Mobility highlights from 2007

Mobility in 2007 had more than its share of bright stars and high-risers whose appearances mark the important developments being made in the mobile arena.

Mobility in 2007 had more than its share of bright stars and high-risers whose appearances mark the important developments being made in the mobile arena. Love it or hate it, there can be no doubt that the most important event in the mobile device market this year was the release of Apple's iPhone.

Sales of smartphones to businesses were already growing strongly, but the iPhone was the first to get large numbers of consumers interested. Apple did this not by offering a device with cutting-edge features, but instead making one that promises ease of use.

Exactly how the iPhone is going to affect the smartphone market in the future is not yet known, but it has certainly given the other smartphone makers a great deal to think about.

One thing we can be sure of is that different companies are going to react in different ways. Some will release "me too" models, that look like the iPhone and mimic some of its functions. Consumers can hope, however, that serious smartphone makers will learn the real lesson of the iPhone, and put more effort into making their products easier and more intuitive to use.

Handhelds are still with us
Another important development in the mobile market in 2007 was the resurgence of the traditional handheld. Although Palm, the company that once dominated this class of devices, has apparently written it off as yesterday's news, others have picked up the torch.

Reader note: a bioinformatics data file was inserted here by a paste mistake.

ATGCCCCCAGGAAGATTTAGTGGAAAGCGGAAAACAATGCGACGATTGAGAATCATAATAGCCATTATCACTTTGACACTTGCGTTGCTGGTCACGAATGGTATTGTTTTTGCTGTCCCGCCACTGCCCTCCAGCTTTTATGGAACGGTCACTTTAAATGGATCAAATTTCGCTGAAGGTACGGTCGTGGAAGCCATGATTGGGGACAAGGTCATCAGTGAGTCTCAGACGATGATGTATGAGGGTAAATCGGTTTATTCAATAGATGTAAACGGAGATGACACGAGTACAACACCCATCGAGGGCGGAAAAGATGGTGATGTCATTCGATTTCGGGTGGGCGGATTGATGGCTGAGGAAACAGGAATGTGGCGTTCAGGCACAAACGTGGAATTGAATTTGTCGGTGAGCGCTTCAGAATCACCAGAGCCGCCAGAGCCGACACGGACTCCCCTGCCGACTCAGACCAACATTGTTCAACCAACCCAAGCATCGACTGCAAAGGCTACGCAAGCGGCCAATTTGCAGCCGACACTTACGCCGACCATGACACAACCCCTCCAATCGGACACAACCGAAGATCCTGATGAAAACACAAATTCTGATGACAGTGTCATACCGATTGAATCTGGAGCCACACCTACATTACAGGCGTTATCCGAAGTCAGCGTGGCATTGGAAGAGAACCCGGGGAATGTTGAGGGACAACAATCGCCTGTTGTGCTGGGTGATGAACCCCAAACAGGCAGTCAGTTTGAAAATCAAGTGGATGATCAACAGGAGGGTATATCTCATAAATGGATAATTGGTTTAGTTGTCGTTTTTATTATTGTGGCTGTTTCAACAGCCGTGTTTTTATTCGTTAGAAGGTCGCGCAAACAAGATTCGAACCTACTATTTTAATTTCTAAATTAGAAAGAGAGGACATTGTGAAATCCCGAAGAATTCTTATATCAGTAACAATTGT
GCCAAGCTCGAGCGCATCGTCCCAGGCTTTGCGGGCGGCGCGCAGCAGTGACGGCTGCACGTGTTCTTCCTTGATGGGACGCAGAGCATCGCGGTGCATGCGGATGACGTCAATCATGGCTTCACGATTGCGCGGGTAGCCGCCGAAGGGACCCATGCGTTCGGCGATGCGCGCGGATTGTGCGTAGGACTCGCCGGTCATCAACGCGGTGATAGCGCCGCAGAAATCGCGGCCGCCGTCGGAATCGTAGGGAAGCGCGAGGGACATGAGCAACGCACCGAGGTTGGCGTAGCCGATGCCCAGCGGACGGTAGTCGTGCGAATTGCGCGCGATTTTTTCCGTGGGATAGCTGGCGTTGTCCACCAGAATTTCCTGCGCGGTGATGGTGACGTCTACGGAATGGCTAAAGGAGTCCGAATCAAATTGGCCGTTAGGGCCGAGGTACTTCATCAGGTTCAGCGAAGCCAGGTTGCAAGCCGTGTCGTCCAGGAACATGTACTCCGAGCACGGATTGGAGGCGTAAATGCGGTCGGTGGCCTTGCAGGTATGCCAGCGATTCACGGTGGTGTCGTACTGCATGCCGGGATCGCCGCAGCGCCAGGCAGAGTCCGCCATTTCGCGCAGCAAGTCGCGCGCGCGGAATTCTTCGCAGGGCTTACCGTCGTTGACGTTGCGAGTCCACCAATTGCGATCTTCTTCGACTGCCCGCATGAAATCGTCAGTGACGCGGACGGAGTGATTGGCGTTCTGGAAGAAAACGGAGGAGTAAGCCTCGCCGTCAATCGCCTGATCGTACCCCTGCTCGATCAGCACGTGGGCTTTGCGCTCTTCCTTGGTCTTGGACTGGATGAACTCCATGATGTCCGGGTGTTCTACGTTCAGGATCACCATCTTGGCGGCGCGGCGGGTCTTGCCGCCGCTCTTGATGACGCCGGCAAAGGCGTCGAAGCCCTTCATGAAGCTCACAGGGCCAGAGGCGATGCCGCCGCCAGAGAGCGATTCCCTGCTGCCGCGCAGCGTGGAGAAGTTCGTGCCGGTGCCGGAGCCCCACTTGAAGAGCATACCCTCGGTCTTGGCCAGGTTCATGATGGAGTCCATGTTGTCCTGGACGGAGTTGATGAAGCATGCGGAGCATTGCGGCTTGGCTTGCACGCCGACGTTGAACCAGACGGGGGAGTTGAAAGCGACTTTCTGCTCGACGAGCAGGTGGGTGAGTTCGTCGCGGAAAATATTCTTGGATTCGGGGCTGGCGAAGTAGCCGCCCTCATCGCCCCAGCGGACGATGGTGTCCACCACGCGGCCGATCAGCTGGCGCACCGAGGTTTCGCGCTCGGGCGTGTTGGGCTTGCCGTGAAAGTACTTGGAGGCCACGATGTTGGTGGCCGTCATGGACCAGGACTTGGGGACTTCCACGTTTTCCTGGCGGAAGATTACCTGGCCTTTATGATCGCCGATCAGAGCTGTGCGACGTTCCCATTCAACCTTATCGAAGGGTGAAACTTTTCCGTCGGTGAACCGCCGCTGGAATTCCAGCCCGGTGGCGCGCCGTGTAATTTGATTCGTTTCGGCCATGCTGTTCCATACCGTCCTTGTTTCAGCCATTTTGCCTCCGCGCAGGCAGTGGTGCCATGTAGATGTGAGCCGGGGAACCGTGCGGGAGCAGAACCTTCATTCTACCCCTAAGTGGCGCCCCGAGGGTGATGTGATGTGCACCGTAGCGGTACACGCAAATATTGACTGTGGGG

This includes Nokia with its N810 Internet Tablet, HP released the iPAQ 110 and intends to introduce the iPAQ 210 next year, and Apple came out with the iPod touch.

All of these debuted in the past few months, so it's difficult to judge how they will do long-term. Still, initial sales appear to be strong and it's likely all will be followed up with future handhelds from these companies.

GPS -- here, there and everywhere
It's likely that 2007 will be remembered as the year GPS went mainstream. Of course, there have been a few handhelds and smartphones with navigation capabilities before, but these were all designed around this feature. In the last 12 months though, GPS has started to appear in a great many models as just one of the many features they offer, with no special emphasis being placed on it.

This has made these smartphones more useful, but the real effects haven't yet emerged. As increasing numbers of people carry around pocket-size devices that both know where they are and have a constant connection to the Internet, many experts are expecting big changes in advertising and shopping, blogging and social networking, and more.

This was last published in January 2008

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